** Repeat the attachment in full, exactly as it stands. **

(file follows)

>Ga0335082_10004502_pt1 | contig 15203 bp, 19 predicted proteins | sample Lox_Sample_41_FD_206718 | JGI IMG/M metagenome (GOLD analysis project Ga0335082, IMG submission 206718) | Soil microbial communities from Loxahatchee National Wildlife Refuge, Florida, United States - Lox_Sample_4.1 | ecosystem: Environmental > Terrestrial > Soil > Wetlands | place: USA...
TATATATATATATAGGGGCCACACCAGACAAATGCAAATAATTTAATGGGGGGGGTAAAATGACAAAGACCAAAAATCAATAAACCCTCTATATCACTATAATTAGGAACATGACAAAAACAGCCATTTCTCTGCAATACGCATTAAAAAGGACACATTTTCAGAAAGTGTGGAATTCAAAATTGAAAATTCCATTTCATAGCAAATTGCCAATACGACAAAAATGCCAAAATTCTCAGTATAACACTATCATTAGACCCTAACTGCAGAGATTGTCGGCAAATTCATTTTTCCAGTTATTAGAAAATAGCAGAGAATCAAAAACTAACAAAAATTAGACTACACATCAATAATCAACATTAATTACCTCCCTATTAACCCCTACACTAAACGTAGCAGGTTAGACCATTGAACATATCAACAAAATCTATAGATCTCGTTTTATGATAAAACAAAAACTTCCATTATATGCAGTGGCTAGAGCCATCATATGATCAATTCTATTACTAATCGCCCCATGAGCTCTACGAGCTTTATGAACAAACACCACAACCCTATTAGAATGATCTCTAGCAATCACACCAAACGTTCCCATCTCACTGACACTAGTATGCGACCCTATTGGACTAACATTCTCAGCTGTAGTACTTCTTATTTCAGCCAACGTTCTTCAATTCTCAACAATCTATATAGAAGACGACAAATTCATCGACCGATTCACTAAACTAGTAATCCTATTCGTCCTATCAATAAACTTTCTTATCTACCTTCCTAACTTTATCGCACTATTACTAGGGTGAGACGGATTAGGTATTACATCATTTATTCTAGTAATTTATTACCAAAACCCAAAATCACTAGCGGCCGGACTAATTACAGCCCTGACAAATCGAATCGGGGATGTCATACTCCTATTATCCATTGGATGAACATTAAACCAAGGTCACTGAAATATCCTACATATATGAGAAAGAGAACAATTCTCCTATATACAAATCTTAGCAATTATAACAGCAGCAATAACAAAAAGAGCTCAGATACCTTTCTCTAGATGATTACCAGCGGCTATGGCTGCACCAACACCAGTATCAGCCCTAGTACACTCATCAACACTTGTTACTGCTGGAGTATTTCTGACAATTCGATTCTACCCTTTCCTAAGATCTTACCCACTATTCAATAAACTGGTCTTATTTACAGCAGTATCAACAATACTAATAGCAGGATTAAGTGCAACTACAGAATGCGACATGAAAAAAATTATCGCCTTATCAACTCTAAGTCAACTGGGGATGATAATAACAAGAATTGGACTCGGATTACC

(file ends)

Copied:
>Ga0335082_10004502_pt1 | contig 15203 bp, 19 predicted proteins | sample Lox_Sample_41_FD_206718 | JGI IMG/M metagenome (GOLD analysis project Ga0335082, IMG submission 206718) | Soil microbial communities from Loxahatchee National Wildlife Refuge, Florida, United States - Lox_Sample_4.1 | ecosystem: Environmental > Terrestrial > Soil > Wetlands | place: USA...
TATATATATATATAGGGGCCACACCAGACAAATGCAAATAATTTAATGGGGGGGGTAAAATGACAAAGACCAAAAATCAATAAACCCTCTATATCACTATAATTAGGAACATGACAAAAACAGCCATTTCTCTGCAATACGCATTAAAAAGGACACATTTTCAGAAAGTGTGGAATTCAAAATTGAAAATTCCATTTCATAGCAAATTGCCAATACGACAAAAATGCCAAAATTCTCAGTATAACACTATCATTAGACCCTAACTGCAGAGATTGTCGGCAAATTCATTTTTCCAGTTATTAGAAAATAGCAGAGAATCAAAAACTAACAAAAATTAGACTACACATCAATAATCAACATTAATTACCTCCCTATTAACCCCTACACTAAACGTAGCAGGTTAGACCATTGAACATATCAACAAAATCTATAGATCTCGTTTTATGATAAAACAAAAACTTCCATTATATGCAGTGGCTAGAGCCATCATATGATCAATTCTATTACTAATCGCCCCATGAGCTCTACGAGCTTTATGAACAAACACCACAACCCTATTAGAATGATCTCTAGCAATCACACCAAACGTTCCCATCTCACTGACACTAGTATGCGACCCTATTGGACTAACATTCTCAGCTGTAGTACTTCTTATTTCAGCCAACGTTCTTCAATTCTCAACAATCTATATAGAAGACGACAAATTCATCGACCGATTCACTAAACTAGTAATCCTATTCGTCCTATCAATAAACTTTCTTATCTACCTTCCTAACTTTATCGCACTATTACTAGGGTGAGACGGATTAGGTATTACATCATTTATTCTAGTAATTTATTACCAAAACCCAAAATCACTAGCGGCCGGACTAATTACAGCCCTGACAAATCGAATCGGGGATGTCATACTCCTATTATCCATTGGATGAACATTAAACCAAGGTCACTGAAATATCCTACATATATGAGAAAGAGAACAATTCTCCTATATACAAATCTTAGCAATTATAACAGCAGCAATAACAAAAAGAGCTCAGATACCTTTCTCTAGATGATTACCAGCGGCTATGGCTGCACCAACACCAGTATCAGCCCTAGTACACTCATCAACACTTGTTACTGCTGGAGTATTTCTGACAATTCGATTCTACCCTTTCCTAAGATCTTACCCACTATTCAATAAACTGGTCTTATTTACAGCAGTATCAACAATACTAATAGCAGGATTAAGTGCAACTACAGAATGCGACATGAAAAAAATTATCGCCTTATCAACTCTAAGTCAACTGGGGATGATAATAACAAGAATTGGACTCGGATTACC